Chapters Three – Five
Hazel’s negotiations to buy a car have an easygoing humour, and we see more of his stubbornness, but I still don’t feel that I’m getting to know him. As he struggles to drive the roads of the town and on into the country, it seems that the landscape is without any distinguishing features, and Hazel doesn’t really know what he wants to do, until he remembers Enoch.
What is all this about Enoch’s blood? We’re told he “had wise blood like his daddy”, his blood gives him knowledge that something is going to happen, and he uses the messages of his blood to direct him. Okay, let’s think about this as a symbol. Blood can symbolize life or life force; blood is essential to the functioning of the body; the blood of Jesus is redemptive. (Jesus and redemption figure importantly in Hazel Motes’ preaching and his conversations.) So how are we to take the “wise blood” of Enoch? And what does it mean that, at the end of Chapter Five, he hears his “secret blood” beating in the center of the city?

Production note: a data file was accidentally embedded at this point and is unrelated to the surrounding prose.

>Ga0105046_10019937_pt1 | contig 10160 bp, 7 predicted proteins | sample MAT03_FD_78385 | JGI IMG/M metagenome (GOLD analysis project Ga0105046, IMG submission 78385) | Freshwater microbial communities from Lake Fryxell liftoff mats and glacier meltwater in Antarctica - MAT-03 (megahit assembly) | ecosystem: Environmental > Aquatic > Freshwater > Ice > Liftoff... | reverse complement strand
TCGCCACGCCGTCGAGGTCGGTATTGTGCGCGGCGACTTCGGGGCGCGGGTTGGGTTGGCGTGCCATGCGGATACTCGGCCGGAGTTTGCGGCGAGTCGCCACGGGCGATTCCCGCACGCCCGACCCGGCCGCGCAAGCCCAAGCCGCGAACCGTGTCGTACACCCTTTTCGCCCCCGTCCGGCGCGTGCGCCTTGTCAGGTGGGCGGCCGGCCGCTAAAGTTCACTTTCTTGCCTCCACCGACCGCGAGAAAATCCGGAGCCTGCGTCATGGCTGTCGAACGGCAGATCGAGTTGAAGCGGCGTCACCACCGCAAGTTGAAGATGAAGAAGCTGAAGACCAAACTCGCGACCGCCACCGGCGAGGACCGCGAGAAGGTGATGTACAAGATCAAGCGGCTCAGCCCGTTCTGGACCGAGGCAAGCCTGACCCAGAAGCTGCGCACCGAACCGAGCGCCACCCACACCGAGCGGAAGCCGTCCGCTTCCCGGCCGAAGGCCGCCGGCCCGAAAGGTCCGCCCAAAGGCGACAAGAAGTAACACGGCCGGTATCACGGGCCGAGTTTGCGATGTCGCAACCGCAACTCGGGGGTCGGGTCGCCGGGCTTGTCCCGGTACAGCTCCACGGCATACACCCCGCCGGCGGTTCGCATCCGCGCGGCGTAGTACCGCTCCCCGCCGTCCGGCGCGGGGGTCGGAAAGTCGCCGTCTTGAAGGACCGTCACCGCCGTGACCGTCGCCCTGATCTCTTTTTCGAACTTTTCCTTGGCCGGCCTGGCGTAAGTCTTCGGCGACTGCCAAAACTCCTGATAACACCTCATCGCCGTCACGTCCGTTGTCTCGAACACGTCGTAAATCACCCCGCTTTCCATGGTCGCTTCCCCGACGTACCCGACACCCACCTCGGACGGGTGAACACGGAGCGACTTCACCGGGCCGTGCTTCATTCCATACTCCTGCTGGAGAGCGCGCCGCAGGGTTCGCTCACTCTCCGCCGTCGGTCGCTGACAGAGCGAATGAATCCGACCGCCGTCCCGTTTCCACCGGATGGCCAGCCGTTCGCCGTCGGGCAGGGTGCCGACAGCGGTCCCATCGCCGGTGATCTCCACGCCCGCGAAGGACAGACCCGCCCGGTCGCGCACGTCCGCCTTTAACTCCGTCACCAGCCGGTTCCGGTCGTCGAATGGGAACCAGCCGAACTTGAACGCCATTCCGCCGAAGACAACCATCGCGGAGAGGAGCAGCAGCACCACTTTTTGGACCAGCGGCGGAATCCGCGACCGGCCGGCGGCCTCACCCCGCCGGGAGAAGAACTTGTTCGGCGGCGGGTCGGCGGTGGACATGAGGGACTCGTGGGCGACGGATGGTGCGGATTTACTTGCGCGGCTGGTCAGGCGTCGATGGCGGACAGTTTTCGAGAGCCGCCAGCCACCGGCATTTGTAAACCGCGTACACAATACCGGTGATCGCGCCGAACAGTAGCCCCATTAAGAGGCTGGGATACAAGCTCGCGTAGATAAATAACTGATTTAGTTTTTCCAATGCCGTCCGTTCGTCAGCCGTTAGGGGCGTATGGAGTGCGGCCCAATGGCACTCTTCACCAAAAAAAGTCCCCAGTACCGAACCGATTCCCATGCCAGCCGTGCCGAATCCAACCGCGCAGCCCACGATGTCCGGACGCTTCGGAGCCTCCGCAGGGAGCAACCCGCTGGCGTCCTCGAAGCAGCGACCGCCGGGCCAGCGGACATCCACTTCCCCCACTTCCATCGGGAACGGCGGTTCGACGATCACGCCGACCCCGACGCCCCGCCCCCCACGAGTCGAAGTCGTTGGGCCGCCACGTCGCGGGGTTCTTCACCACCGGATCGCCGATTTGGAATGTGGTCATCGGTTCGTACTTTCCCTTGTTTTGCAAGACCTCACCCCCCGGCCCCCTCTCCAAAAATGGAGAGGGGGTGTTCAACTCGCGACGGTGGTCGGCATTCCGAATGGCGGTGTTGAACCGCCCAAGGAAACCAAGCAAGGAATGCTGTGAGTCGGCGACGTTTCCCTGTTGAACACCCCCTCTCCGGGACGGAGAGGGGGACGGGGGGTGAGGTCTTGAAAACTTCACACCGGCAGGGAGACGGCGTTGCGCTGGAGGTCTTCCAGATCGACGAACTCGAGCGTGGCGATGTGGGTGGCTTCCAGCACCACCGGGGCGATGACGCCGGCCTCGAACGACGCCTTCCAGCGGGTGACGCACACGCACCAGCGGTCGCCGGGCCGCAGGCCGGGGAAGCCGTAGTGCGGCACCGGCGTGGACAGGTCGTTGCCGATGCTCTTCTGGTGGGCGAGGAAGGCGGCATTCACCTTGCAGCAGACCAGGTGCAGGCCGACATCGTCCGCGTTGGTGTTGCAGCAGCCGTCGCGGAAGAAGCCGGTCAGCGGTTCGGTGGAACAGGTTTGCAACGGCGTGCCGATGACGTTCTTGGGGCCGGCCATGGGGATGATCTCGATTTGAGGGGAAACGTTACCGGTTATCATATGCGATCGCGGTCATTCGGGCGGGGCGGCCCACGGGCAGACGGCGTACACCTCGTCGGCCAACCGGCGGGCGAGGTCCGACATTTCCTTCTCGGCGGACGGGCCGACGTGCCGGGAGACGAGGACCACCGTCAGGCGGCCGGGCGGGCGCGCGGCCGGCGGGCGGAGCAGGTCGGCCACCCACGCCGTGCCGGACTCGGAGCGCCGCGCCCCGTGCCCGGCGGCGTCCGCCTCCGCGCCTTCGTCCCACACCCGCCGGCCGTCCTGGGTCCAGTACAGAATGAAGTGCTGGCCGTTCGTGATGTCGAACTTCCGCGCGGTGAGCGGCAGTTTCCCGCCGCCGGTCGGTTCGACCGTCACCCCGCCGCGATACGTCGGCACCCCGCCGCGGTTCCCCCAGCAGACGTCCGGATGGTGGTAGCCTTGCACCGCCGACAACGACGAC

In considering the book so far, I have to conclude that the author has a purpose in presenting to the reader such unattractive characters, such grotesques. My reaction has been, “I don’t know anyone like this, nor do I want to. ” But perhaps O’Connor is saying, in effect, “Push past those feelings and look at these people, consider them as possibly another level, another side of yourself. What if? What if you acted like this, said these things? Are you really so different?”